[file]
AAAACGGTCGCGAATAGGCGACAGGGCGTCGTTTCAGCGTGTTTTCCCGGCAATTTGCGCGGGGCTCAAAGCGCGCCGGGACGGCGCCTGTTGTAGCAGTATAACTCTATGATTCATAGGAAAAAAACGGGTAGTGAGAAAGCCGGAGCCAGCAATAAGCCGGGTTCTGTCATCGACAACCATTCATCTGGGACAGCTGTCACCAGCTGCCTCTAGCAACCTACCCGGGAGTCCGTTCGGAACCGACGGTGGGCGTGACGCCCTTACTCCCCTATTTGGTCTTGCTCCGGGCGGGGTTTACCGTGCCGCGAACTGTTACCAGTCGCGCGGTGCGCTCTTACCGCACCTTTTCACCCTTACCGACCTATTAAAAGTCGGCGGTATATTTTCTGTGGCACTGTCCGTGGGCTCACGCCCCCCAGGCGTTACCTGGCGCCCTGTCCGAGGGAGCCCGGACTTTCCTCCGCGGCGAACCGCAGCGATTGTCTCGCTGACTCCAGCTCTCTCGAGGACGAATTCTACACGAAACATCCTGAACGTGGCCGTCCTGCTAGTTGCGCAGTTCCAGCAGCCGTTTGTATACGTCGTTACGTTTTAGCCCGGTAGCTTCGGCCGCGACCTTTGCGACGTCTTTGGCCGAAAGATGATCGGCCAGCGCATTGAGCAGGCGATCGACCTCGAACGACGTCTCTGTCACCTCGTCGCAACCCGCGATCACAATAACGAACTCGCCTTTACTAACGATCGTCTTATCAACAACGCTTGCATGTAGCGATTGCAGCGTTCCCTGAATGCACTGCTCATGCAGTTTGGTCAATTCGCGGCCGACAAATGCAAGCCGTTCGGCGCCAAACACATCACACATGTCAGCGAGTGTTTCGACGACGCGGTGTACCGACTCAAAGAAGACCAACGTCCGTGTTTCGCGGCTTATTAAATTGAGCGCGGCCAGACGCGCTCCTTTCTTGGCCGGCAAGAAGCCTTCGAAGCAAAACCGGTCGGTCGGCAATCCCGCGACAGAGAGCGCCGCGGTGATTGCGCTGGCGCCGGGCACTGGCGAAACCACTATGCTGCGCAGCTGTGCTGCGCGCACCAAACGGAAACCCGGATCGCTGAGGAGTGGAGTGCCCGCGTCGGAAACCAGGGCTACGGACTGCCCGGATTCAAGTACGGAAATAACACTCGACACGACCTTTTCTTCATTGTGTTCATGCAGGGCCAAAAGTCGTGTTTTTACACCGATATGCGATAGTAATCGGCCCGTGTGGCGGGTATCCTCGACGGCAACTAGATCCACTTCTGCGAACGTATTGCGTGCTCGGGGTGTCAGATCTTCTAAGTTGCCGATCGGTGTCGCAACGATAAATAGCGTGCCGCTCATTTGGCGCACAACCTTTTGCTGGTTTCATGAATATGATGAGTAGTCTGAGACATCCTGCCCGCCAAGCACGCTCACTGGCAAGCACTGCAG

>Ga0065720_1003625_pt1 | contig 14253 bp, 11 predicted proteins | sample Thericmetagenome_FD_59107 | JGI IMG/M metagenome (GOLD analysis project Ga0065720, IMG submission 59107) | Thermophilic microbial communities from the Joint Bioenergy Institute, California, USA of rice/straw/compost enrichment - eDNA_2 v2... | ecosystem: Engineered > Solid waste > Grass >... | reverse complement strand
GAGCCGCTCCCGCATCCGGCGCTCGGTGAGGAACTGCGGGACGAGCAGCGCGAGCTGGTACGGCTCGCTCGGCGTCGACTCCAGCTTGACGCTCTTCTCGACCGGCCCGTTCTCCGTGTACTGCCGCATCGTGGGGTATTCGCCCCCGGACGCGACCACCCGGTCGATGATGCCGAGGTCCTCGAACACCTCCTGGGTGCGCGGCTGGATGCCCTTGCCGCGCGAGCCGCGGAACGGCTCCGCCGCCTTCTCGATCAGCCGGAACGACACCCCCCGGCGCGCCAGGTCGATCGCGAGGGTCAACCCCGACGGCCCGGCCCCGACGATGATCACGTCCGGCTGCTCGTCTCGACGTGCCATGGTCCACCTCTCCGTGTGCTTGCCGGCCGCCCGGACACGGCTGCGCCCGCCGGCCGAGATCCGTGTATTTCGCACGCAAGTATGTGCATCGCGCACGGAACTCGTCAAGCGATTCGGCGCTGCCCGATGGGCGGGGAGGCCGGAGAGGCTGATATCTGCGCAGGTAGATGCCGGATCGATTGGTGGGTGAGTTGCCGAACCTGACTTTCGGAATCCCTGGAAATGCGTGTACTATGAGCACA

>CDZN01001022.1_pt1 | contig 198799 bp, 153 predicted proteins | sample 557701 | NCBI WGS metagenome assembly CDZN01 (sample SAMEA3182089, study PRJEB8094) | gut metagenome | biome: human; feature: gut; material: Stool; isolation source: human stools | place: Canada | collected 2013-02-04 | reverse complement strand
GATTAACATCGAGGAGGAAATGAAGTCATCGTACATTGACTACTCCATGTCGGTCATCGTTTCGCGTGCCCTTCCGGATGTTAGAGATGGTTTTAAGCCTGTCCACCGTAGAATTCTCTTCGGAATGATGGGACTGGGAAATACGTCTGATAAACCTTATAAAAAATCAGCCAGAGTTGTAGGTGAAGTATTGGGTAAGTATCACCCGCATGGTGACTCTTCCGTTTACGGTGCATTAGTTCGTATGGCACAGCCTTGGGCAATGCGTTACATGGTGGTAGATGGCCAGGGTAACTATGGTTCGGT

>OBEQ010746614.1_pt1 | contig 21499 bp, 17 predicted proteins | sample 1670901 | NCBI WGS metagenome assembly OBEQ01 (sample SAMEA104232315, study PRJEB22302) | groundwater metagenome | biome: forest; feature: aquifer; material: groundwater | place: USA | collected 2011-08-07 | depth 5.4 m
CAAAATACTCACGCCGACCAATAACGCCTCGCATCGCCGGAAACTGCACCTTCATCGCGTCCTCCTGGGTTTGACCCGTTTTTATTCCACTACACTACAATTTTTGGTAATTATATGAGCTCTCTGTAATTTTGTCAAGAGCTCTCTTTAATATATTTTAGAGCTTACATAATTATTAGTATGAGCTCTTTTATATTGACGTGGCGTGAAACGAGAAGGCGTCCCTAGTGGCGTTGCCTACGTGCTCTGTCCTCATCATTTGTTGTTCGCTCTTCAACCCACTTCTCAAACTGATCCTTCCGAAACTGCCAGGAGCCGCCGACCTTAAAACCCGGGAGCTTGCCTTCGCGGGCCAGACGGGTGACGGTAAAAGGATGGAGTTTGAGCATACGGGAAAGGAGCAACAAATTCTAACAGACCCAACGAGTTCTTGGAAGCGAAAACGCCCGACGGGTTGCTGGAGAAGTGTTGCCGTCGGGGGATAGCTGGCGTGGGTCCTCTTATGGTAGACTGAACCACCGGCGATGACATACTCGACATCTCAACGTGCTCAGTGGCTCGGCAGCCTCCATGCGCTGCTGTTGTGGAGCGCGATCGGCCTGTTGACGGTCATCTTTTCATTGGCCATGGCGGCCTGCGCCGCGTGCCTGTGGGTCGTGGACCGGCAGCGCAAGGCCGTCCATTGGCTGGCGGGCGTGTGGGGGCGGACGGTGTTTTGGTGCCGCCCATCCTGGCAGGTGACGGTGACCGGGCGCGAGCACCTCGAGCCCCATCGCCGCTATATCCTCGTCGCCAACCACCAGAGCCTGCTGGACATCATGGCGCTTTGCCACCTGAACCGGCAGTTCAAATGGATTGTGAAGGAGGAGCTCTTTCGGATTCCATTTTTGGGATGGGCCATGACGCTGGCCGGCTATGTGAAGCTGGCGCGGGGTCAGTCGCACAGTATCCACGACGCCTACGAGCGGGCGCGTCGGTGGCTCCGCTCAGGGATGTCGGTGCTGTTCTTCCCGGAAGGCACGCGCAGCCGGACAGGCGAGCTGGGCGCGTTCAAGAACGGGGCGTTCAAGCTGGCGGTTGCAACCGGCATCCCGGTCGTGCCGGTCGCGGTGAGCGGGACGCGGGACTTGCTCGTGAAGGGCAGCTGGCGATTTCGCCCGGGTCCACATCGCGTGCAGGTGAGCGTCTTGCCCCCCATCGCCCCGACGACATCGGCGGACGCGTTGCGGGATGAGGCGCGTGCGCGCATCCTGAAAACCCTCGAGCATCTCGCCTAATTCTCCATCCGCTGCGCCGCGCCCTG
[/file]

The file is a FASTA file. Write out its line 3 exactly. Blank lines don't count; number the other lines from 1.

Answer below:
GAGCCGCTCCCGCATCCGGCGCTCGGTGAGGAACTGCGGGACGAGCAGCGCGAGCTGGTACGGCTCGCTCGGCGTCGACTCCAGCTTGACGCTCTTCTCGACCGGCCCGTTCTCCGTGTACTGCCGCATCGTGGGGTATTCGCCCCCGGACGCGACCACCCGGTCGATGATGCCGAGGTCCTCGAACACCTCCTGGGTGCGCGGCTGGATGCCCTTGCCGCGCGAGCCGCGGAACGGCTCCGCCGCCTTCTCGATCAGCCGGAACGACACCCCCCGGCGCGCCAGGTCGATCGCGAGGGTCAACCCCGACGGCCCGGCCCCGACGATGATCACGTCCGGCTGCTCGTCTCGACGTGCCATGGTCCACCTCTCCGTGTGCTTGCCGGCCGCCCGGACACGGCTGCGCCCGCCGGCCGAGATCCGTGTATTTCGCACGCAAGTATGTGCATCGCGCACGGAACTCGTCAAGCGATTCGGCGCTGCCCGATGGGCGGGGAGGCCGGAGAGGCTGATATCTGCGCAGGTAGATGCCGGATCGATTGGTGGGTGAGTTGCCGAACCTGACTTTCGGAATCCCTGGAAATGCGTGTACTATGAGCACA